The Power of the Group: The more early readers, the better for your book

The Power of the Group: The more early readers, the better for your book

by Laura Orsini

As often as I come across it, you’d think I might by now be used to the stunning number of authors who approach their book sales and marketing campaigns with poverty consciousness. book in a birdcage.jpgThis is thinking and the resulting beliefs that come from feeling there is not enough: not enough time, not enough money, not enough skill, not enough knowledge, not enough readers/buyers… Sure, we all feel hurried at times, wish we had a bigger budget, know there’s still lots to learn, and are on a constant mission to find new readers – but there’s a big difference between approaching life as if the solutions to these things were inevitable and coming from the perspective that conquering these challenges would be difficult, if not impossible.

Take the question I had recently from a new author. We’d recently had a group conversation about the power of endorsements and the importance of obtaining them early, because the process can take longer than one might expect. My advice on whom to approach for endorsements is simple: shoot for the stars! Go for the biggest names, people who will help add credibility to your book. Even if they say no, you’re no worse off for having asked them. That said, the kinds of people you want to endorse your book are likely busy, so it can take some time – often a long time – to receive those endorsements. Most important advice: start early.

Following this discussion, the author in question emailed me to ask about the timing and formatting of the manuscript for early readers and endorsers. My answer was this:

You have a few options:

  1. Get the manuscript as complete as possible and email only the relevant chapter(s) to the people you would like to have endorse it.

  2. If it’s important to you that it be in “book form” for your prospective endorsers, make up a dummy cover (even plain white with the title and your name would work) and print just a handful of copies through

  3. Wait till the cover is designed and use placeholder text for the places where you will include the endorsements. Use the “lorem ipsum generator” for placeholder text.

Good question, actually. But then this author also asked a seemingly throwaway, but very telling question at the end of her message:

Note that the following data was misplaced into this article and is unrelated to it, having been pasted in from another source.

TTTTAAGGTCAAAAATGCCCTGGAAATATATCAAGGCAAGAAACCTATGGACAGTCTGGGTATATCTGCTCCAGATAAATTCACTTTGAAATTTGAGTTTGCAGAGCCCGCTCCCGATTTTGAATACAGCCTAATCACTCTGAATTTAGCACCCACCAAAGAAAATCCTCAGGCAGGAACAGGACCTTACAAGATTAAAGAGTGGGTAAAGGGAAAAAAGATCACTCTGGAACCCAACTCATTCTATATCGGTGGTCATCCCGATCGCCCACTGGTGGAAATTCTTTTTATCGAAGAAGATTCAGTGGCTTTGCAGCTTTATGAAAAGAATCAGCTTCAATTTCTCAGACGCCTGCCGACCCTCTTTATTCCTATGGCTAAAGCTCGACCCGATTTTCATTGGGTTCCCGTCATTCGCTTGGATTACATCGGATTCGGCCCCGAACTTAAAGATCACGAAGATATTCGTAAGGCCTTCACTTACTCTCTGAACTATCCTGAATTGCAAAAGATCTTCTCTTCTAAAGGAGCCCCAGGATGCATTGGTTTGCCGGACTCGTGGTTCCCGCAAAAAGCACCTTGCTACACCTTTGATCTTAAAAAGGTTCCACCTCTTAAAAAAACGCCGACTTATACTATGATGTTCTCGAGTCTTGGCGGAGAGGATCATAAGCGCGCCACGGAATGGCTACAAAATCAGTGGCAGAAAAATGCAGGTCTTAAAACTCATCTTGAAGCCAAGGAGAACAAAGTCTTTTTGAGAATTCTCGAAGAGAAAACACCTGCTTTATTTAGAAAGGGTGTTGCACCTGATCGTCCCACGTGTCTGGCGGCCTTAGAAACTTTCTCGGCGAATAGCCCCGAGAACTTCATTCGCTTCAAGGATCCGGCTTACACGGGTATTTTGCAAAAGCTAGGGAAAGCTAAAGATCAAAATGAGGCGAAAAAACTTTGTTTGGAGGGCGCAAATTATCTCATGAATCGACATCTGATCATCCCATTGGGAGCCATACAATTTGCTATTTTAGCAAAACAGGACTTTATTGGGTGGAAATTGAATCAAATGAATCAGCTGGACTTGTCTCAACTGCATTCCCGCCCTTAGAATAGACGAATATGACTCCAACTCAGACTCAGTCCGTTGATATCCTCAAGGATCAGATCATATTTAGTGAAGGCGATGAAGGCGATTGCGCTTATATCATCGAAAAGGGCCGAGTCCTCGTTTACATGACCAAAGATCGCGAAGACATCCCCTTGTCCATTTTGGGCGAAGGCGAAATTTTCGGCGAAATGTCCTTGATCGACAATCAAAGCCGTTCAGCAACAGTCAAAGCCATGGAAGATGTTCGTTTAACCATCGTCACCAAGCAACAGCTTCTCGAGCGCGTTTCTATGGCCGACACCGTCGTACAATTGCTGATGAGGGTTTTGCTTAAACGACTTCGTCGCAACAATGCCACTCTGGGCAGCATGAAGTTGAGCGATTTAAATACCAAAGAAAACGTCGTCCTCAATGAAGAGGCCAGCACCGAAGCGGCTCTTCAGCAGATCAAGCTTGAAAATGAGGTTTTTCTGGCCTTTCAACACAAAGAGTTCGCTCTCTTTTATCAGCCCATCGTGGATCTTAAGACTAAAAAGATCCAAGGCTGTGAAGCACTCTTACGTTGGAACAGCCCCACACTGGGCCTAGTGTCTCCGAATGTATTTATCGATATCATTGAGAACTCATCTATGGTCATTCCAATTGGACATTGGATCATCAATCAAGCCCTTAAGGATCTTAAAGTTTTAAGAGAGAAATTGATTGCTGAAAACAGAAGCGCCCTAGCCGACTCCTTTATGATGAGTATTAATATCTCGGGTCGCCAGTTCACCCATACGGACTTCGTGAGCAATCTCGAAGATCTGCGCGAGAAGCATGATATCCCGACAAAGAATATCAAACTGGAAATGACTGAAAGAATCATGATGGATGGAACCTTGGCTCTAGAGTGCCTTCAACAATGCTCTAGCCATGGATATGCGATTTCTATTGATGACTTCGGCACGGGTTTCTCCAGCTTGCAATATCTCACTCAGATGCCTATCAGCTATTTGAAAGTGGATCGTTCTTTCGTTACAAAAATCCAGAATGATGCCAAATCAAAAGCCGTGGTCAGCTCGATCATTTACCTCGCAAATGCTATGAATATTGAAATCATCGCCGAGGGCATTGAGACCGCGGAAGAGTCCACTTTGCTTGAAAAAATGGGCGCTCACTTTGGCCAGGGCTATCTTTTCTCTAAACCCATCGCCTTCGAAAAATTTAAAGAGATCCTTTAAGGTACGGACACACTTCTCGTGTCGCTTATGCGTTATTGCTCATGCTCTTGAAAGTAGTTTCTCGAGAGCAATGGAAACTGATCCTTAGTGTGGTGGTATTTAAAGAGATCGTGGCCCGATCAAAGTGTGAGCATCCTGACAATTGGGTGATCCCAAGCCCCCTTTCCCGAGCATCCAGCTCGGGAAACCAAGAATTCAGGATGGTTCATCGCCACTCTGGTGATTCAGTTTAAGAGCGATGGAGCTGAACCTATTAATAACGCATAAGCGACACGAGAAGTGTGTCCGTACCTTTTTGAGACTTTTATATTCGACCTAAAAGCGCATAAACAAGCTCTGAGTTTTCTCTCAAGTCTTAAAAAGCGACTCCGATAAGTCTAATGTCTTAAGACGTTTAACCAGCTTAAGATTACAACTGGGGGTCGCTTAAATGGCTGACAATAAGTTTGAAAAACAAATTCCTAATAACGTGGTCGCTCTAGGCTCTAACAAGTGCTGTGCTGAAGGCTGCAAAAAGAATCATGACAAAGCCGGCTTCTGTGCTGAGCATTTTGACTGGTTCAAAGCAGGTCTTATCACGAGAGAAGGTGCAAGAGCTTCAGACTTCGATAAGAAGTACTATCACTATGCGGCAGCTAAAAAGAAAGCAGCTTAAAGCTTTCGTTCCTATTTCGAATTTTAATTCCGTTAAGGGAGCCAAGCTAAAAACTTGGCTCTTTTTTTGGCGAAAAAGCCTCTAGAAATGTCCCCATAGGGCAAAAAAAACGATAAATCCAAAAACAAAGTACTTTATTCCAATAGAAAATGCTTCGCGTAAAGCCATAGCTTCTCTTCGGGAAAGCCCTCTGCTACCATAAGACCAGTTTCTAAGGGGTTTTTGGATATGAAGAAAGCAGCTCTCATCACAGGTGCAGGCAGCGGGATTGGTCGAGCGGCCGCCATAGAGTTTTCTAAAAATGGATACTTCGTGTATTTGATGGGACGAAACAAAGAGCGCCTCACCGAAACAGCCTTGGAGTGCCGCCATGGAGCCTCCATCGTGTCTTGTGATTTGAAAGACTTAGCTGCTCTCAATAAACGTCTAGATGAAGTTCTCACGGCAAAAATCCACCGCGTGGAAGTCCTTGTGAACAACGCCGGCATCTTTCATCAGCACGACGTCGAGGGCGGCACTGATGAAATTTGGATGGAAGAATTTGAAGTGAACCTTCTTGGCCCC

If I email the rough manuscript to people, isn’t there a danger of it getting too far “out there” and available before publishing?

THIS question comes out of poverty thinking. It’s generated by worry that if too many people see the book before it goes on sale, fewer people will buy it later. Nothing could be further from the truth. The fact is that you need pre-readers, and a good number of them.

  • Endorsers. See Paragraph 2 of this post.
  • Beta readers. These invaluable people read an early draft of your manuscript and give you feedback according to your instruction. Here’s a great post from T.M. Williams that explains why and how to find beta readers.
  • Inner circle/crowdfunding supporters. If you will be attempting a crowdfunding campaign, you’ll need a crowd – and happy little perks to offer them in exchange for their monetary support. Crowdfunding expert Jason Nast suggests you give them a choice of early chapters to read, which does two things: (1) makes them feel special and (2) gives you feedback on which chapters seem to have the biggest pull. He also recommends nurturing a circle of 20 to 40 “insiders” who will carry the torch for your book to the ends of the earth by sharing it with their own lists and social media connections.
  • Early reviewers. There’s no denying that good reviews still carry a lot of weight with buyers for whom your writing is an unknown quantity. If you’ll be listing your book on Amazon, do you really want to wait until you’ve launched your book for the reviews to come trickling in? Or, do you want to be able to post a slew of positive reviews the first couple days it goes on sale? The only way to do this is by asking people to read your book ahead of the official release date.

Early readers are a group every author would be smart to cultivate. In the meantime, dump the drama and worry and poverty thinking that frets about your book getting too far “out there” ahead of its launch. The more early readers, the more early buzz.

is a self-publishing consultant who works with authors who want to LO picchange the world. From concept to publication to the first-time author’s book launch, her expertise will help you make a better book and find more readers. Laura is the organizer of the Phoenix Publishing and Book Promotion Meetup, creator of the Holiday Author Event, and conjuror of many other author opportunities. She will explore the power of the group in her posts for this group blog. In the meantime, read her regular posts at Marcie Brock – Book Marketing Maven. Friend her on Facebook, follow her on Twitter, and check out her pins on Pinterest.

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